©Scott Sheaffer, CDBC, CPDT-KA, USA Dog Behavior, LLC
"…for the first time in the dog’s life, they are seeing their dog’s true character that now includes play, increased confidence and increased energy."
Many moderate to severe behavior issues I see in dogs require the use of behavioral medications as part of the treatment plan. It can greatly increase the success of behavior modification in some cases; it can also speed up the process.
These drugs are known as psychopharmaceutical, psychotropic or psychoactive medications and are the same drugs used in humans for the same issues. See my article, The Truth About Doggy Downers, for more information.
Common, and not so common, examples of these drugs used for dogs to facilitate behavior modification include fluoxetine (Prozac), trazodone (Desyrel), alprazolam (Xanax), clonidine (Catapres) and naltrexone (Vivitrol).
In most cases, I work with your veterinarian to help control your dog’s anxiety using medication since anxiety is the root cause of most behavior issues such as aggression (all types except prey aggression – although I would argue that prey aggression is not really aggression at all), separation anxiety, inappropriate urination, fear and compulsive disorders.
When the subject of these medications comes up, the next statement from the owner is usually, “But I don’t want to change my dog’s personality.” I completely understand, but I encourage the owner to consider the following:
- When dosed correctly, most of the medications have no significant sedating effect on the dog.
- I remind owners that in some cases we want to modify the dog’s personality. This would be especially true in cases of aggression and fear issues.
- It is not uncommon for clients to tell me that their dog’s temperament has changed in ways they didn’t expect after starting meds. They frequently reveal to me that, for the first time in the dog’s life, they are seeing their dog’s true character that now includes play, increased confidence and increased energy. Anxiety can negatively affect dogs in many ways.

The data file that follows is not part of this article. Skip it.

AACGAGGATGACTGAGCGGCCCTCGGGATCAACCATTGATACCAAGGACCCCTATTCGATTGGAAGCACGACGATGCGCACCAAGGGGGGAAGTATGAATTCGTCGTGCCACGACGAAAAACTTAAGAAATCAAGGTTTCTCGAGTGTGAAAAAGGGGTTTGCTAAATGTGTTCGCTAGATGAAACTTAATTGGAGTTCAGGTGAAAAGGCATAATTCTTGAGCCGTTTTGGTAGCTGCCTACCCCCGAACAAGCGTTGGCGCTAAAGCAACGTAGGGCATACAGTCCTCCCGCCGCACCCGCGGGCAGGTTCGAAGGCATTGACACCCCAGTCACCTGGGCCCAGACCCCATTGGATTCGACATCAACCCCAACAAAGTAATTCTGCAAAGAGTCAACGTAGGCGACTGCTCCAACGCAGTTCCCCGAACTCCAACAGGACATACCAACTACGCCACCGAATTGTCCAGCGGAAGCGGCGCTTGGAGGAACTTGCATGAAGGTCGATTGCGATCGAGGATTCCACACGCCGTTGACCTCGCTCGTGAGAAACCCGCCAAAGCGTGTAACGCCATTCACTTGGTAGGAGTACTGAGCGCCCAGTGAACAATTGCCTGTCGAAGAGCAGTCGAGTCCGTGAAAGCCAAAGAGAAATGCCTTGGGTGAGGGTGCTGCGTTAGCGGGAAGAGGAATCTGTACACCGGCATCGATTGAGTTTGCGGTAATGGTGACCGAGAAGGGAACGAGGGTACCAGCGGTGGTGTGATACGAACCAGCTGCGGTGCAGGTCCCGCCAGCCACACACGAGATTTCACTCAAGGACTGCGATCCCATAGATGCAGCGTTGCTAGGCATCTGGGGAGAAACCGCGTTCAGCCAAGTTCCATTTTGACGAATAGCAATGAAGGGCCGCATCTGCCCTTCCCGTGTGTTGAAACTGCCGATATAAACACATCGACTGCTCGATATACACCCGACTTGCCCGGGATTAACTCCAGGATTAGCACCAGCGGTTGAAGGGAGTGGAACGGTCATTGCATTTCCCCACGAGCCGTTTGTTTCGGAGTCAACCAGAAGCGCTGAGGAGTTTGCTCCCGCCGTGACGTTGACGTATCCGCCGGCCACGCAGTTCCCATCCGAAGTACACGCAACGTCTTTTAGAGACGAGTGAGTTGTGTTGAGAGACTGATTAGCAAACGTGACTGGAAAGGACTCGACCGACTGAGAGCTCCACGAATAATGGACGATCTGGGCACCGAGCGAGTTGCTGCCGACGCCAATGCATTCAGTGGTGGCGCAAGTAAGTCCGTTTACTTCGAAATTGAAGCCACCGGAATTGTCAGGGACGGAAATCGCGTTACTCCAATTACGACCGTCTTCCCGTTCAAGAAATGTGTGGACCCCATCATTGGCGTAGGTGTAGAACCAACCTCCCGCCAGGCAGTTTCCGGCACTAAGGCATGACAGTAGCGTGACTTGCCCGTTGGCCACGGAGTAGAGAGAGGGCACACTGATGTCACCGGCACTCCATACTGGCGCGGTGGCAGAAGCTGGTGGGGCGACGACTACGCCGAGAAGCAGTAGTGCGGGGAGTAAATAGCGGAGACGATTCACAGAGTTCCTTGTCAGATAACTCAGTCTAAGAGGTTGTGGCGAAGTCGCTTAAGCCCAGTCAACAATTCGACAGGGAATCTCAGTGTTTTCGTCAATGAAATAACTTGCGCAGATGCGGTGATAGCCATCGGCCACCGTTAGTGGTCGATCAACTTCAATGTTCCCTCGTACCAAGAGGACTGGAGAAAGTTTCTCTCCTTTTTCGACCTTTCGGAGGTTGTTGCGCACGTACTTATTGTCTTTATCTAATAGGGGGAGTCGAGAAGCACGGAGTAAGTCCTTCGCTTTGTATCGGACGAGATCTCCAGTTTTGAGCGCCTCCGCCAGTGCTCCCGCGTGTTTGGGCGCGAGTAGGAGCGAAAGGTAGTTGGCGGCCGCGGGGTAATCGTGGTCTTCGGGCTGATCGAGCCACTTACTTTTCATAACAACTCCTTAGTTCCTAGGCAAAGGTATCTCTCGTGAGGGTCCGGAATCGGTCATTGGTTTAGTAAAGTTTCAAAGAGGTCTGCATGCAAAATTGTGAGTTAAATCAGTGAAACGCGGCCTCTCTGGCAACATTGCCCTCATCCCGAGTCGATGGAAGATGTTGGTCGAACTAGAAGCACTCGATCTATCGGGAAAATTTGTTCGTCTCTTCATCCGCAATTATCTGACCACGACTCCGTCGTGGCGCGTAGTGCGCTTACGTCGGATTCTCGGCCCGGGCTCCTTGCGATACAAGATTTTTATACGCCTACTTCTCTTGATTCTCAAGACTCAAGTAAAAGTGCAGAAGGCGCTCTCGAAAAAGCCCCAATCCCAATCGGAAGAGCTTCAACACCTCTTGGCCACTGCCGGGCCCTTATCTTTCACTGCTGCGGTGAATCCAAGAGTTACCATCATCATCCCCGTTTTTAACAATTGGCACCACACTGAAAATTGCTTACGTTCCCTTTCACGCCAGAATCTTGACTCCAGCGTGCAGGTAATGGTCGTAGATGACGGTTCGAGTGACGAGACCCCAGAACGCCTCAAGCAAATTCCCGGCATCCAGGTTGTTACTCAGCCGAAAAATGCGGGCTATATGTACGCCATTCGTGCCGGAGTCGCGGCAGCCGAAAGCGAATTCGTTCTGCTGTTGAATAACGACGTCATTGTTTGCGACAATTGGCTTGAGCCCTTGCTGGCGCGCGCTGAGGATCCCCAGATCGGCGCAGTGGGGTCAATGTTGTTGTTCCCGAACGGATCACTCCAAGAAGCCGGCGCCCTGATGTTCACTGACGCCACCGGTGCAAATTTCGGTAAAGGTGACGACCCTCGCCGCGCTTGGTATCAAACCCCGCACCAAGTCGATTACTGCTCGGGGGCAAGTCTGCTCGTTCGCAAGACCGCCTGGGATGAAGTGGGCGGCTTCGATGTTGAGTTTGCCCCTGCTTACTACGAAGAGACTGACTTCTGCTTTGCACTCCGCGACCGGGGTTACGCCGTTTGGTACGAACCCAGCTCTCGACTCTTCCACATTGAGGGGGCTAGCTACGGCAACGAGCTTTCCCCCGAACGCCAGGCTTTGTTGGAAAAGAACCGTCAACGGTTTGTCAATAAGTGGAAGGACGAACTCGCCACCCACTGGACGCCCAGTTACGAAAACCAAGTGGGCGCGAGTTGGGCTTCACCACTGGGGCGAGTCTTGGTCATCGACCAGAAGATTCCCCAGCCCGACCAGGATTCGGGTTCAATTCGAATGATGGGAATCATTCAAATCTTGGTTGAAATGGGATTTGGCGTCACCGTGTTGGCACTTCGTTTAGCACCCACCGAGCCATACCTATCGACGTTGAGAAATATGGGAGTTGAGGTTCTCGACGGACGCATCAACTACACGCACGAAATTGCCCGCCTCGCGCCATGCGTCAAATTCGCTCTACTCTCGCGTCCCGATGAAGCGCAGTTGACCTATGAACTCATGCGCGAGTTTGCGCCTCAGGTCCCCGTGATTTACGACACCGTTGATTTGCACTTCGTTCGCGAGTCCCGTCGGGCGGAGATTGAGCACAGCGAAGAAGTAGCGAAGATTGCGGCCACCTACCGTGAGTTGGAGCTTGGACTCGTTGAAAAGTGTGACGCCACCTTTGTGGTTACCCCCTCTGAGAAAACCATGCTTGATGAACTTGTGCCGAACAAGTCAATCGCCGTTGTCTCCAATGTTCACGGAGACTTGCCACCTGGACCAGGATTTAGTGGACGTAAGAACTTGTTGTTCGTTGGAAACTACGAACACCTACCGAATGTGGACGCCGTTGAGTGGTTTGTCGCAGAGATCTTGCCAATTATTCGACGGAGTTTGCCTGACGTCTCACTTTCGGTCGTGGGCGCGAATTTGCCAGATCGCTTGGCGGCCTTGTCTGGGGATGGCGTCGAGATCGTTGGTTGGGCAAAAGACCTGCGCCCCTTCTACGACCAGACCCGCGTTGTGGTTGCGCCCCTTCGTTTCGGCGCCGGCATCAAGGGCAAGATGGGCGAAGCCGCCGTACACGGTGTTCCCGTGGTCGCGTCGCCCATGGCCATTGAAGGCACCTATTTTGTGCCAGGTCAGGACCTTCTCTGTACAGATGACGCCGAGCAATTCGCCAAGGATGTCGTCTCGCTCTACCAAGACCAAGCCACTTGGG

Another question I get from owners is “How long will my dog need to be on these drugs?”
- Normally I tell clients to consider an initial six-month trial period. During this period, it’s important to adjust dosages as necessary and possibly change medications if we’re not getting the desired results.
- At the end of the trial period we can evaluate whether it is necessary to continue the medications.
- While a small percentage of dogs will stay on these medications for an extended period, most can be tapered off these drugs as we begin to see the results of behavior modification.
The other question I often get from dog owners is, “How much will this cost?”
- Fortunately, all of the medications used to help with behavior issues are available from local human pharmacies such as Walmart, Walgreens and CVS. As a result, owners are also able to shop for competitive pricing using tools such as GoodRX.com.
- Just like with humans, the amount of medicine required varies according to the dog’s weight and the specific medication. I’ve found that the cost averages about $50 per month per dog when generics are used. Surprisingly, in many instances the cost for prescription medications is less expensive than lesser effective (or completely ineffective) over-the-counter supplements that frequently are nothing more than an owner placebo and a profit generator for the seller.
There is no reason to be afraid of these medications if they can help your dog work through a significant issue. Working with a certified dog behavior specialist as well as a veterinarian who understands and is experienced with these drugs can make this a not-so-difficult process for you and your dog.